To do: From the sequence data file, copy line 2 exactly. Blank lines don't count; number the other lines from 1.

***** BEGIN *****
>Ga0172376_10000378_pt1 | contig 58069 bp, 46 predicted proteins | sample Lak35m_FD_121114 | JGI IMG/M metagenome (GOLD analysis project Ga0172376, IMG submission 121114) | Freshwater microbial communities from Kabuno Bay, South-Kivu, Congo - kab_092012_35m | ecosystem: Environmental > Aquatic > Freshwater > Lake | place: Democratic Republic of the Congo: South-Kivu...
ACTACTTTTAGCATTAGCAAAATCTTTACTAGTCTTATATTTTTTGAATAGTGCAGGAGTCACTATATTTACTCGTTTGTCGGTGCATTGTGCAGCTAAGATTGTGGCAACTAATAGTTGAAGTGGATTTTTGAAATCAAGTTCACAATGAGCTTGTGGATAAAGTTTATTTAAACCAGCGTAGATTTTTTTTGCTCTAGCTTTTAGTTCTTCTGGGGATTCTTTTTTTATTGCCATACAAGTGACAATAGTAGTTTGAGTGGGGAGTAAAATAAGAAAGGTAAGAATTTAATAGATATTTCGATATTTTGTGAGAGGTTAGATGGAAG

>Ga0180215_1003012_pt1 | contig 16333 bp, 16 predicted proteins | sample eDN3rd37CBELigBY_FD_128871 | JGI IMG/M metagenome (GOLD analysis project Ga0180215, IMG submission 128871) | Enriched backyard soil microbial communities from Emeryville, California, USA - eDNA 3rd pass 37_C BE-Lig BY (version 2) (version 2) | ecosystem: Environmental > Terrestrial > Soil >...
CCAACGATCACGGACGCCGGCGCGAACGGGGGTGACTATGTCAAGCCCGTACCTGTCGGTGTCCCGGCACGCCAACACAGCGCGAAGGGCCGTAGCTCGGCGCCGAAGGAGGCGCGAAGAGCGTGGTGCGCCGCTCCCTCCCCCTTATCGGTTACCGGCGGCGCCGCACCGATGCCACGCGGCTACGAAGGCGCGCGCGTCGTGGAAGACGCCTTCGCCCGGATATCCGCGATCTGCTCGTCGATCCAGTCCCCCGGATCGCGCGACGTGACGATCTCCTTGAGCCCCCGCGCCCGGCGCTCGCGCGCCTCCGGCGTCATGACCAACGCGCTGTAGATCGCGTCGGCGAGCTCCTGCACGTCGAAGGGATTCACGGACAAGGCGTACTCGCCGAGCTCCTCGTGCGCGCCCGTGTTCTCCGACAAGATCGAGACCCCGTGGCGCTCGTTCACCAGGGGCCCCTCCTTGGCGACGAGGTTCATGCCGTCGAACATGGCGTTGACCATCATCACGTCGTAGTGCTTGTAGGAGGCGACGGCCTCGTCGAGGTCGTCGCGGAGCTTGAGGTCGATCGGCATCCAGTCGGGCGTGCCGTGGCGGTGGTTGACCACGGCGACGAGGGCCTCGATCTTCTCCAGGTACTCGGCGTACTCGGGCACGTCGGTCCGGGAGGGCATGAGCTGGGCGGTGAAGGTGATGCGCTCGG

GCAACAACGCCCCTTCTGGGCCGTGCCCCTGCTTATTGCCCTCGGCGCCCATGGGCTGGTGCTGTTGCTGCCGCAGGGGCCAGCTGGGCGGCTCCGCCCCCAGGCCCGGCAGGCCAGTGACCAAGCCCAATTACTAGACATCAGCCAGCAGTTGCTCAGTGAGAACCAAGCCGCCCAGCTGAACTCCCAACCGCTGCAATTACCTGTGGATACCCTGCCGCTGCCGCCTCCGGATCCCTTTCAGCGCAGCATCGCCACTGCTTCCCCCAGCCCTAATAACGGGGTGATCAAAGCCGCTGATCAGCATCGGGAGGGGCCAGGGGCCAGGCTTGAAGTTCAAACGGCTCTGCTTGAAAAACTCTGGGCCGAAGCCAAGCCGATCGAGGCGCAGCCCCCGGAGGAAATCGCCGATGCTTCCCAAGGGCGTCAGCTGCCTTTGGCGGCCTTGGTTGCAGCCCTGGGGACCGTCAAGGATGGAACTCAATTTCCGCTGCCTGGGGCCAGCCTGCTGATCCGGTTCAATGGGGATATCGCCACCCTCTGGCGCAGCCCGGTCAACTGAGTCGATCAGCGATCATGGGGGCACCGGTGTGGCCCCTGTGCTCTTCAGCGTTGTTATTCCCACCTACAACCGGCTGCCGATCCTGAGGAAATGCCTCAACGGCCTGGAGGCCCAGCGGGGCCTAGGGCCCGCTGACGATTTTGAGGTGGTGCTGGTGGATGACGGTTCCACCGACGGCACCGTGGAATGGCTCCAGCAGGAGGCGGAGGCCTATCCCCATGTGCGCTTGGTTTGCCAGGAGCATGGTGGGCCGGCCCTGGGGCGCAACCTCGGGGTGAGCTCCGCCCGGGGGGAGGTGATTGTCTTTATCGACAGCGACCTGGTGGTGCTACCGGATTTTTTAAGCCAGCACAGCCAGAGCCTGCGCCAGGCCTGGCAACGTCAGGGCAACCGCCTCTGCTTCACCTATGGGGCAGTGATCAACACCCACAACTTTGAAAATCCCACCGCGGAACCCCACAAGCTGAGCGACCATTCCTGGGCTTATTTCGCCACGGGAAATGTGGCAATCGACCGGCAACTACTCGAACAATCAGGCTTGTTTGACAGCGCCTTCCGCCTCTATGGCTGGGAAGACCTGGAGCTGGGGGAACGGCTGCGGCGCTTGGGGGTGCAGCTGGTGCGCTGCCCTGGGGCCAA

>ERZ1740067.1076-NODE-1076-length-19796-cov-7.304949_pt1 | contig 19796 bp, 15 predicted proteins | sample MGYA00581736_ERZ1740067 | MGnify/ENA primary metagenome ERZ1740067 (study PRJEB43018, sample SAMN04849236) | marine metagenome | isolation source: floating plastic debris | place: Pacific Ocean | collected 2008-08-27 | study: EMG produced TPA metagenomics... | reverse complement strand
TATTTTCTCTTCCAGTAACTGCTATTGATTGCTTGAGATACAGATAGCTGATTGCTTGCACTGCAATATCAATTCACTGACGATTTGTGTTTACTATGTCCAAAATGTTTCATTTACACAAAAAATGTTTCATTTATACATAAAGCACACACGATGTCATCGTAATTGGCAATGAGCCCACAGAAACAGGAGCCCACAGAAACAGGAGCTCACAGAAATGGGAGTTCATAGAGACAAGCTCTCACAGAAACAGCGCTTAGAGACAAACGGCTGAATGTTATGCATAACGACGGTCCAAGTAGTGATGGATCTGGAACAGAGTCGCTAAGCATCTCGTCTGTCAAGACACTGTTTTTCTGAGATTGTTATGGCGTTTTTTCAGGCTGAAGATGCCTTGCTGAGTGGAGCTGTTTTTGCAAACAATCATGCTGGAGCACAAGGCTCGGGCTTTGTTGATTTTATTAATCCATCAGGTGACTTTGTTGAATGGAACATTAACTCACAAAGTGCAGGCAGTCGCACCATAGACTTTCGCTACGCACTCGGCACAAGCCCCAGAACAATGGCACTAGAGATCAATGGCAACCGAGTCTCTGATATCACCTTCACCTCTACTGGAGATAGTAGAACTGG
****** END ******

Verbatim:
ACTACTTTTAGCATTAGCAAAATCTTTACTAGTCTTATATTTTTTGAATAGTGCAGGAGTCACTATATTTACTCGTTTGTCGGTGCATTGTGCAGCTAAGATTGTGGCAACTAATAGTTGAAGTGGATTTTTGAAATCAAGTTCACAATGAGCTTGTGGATAAAGTTTATTTAAACCAGCGTAGATTTTTTTTGCTCTAGCTTTTAGTTCTTCTGGGGATTCTTTTTTTATTGCCATACAAGTGACAATAGTAGTTTGAGTGGGGAGTAAAATAAGAAAGGTAAGAATTTAATAGATATTTCGATATTTTGTGAGAGGTTAGATGGAAG